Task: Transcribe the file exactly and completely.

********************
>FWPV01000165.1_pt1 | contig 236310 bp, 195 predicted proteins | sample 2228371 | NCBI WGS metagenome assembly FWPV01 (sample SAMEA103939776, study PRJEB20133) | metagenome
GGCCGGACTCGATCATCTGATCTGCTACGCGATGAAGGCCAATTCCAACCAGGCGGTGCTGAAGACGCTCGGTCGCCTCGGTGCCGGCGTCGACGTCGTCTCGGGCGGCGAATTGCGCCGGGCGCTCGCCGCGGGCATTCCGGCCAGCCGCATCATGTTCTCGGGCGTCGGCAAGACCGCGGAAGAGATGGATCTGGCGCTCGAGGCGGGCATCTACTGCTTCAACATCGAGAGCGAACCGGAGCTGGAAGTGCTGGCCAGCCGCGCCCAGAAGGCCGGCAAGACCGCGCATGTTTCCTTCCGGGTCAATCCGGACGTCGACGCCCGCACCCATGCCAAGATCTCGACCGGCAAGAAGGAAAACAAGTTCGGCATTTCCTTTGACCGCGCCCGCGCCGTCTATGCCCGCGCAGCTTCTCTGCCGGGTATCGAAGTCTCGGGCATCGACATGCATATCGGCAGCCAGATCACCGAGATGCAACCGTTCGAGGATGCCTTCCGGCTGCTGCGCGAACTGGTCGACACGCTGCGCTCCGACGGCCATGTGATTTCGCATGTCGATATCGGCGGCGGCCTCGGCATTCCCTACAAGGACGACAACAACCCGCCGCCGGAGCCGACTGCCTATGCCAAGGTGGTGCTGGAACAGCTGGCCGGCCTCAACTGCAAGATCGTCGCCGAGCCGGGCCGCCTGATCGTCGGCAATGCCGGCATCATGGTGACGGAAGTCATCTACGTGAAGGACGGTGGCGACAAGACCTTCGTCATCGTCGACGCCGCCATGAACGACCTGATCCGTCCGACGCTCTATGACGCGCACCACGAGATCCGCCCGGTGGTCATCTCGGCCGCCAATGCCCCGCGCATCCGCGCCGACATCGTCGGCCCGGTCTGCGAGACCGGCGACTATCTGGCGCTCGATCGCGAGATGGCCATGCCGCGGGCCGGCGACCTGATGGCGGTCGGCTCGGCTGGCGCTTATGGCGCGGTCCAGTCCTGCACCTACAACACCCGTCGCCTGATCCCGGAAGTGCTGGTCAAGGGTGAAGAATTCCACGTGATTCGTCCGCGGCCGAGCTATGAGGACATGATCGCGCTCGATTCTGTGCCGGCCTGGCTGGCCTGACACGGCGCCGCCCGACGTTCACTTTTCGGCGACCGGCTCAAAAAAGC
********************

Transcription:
>FWPV01000165.1_pt1 | contig 236310 bp, 195 predicted proteins | sample 2228371 | NCBI WGS metagenome assembly FWPV01 (sample SAMEA103939776, study PRJEB20133) | metagenome
GGCCGGACTCGATCATCTGATCTGCTACGCGATGAAGGCCAATTCCAACCAGGCGGTGCTGAAGACGCTCGGTCGCCTCGGTGCCGGCGTCGACGTCGTCTCGGGCGGCGAATTGCGCCGGGCGCTCGCCGCGGGCATTCCGGCCAGCCGCATCATGTTCTCGGGCGTCGGCAAGACCGCGGAAGAGATGGATCTGGCGCTCGAGGCGGGCATCTACTGCTTCAACATCGAGAGCGAACCGGAGCTGGAAGTGCTGGCCAGCCGCGCCCAGAAGGCCGGCAAGACCGCGCATGTTTCCTTCCGGGTCAATCCGGACGTCGACGCCCGCACCCATGCCAAGATCTCGACCGGCAAGAAGGAAAACAAGTTCGGCATTTCCTTTGACCGCGCCCGCGCCGTCTATGCCCGCGCAGCTTCTCTGCCGGGTATCGAAGTCTCGGGCATCGACATGCATATCGGCAGCCAGATCACCGAGATGCAACCGTTCGAGGATGCCTTCCGGCTGCTGCGCGAACTGGTCGACACGCTGCGCTCCGACGGCCATGTGATTTCGCATGTCGATATCGGCGGCGGCCTCGGCATTCCCTACAAGGACGACAACAACCCGCCGCCGGAGCCGACTGCCTATGCCAAGGTGGTGCTGGAACAGCTGGCCGGCCTCAACTGCAAGATCGTCGCCGAGCCGGGCCGCCTGATCGTCGGCAATGCCGGCATCATGGTGACGGAAGTCATCTACGTGAAGGACGGTGGCGACAAGACCTTCGTCATCGTCGACGCCGCCATGAACGACCTGATCCGTCCGACGCTCTATGACGCGCACCACGAGATCCGCCCGGTGGTCATCTCGGCCGCCAATGCCCCGCGCATCCGCGCCGACATCGTCGGCCCGGTCTGCGAGACCGGCGACTATCTGGCGCTCGATCGCGAGATGGCCATGCCGCGGGCCGGCGACCTGATGGCGGTCGGCTCGGCTGGCGCTTATGGCGCGGTCCAGTCCTGCACCTACAACACCCGTCGCCTGATCCCGGAAGTGCTGGTCAAGGGTGAAGAATTCCACGTGATTCGTCCGCGGCCGAGCTATGAGGACATGATCGCGCTCGATTCTGTGCCGGCCTGGCTGGCCTGACACGGCGCCGCCCGACGTTCACTTTTCGGCGACCGGCTCAAAAAAGC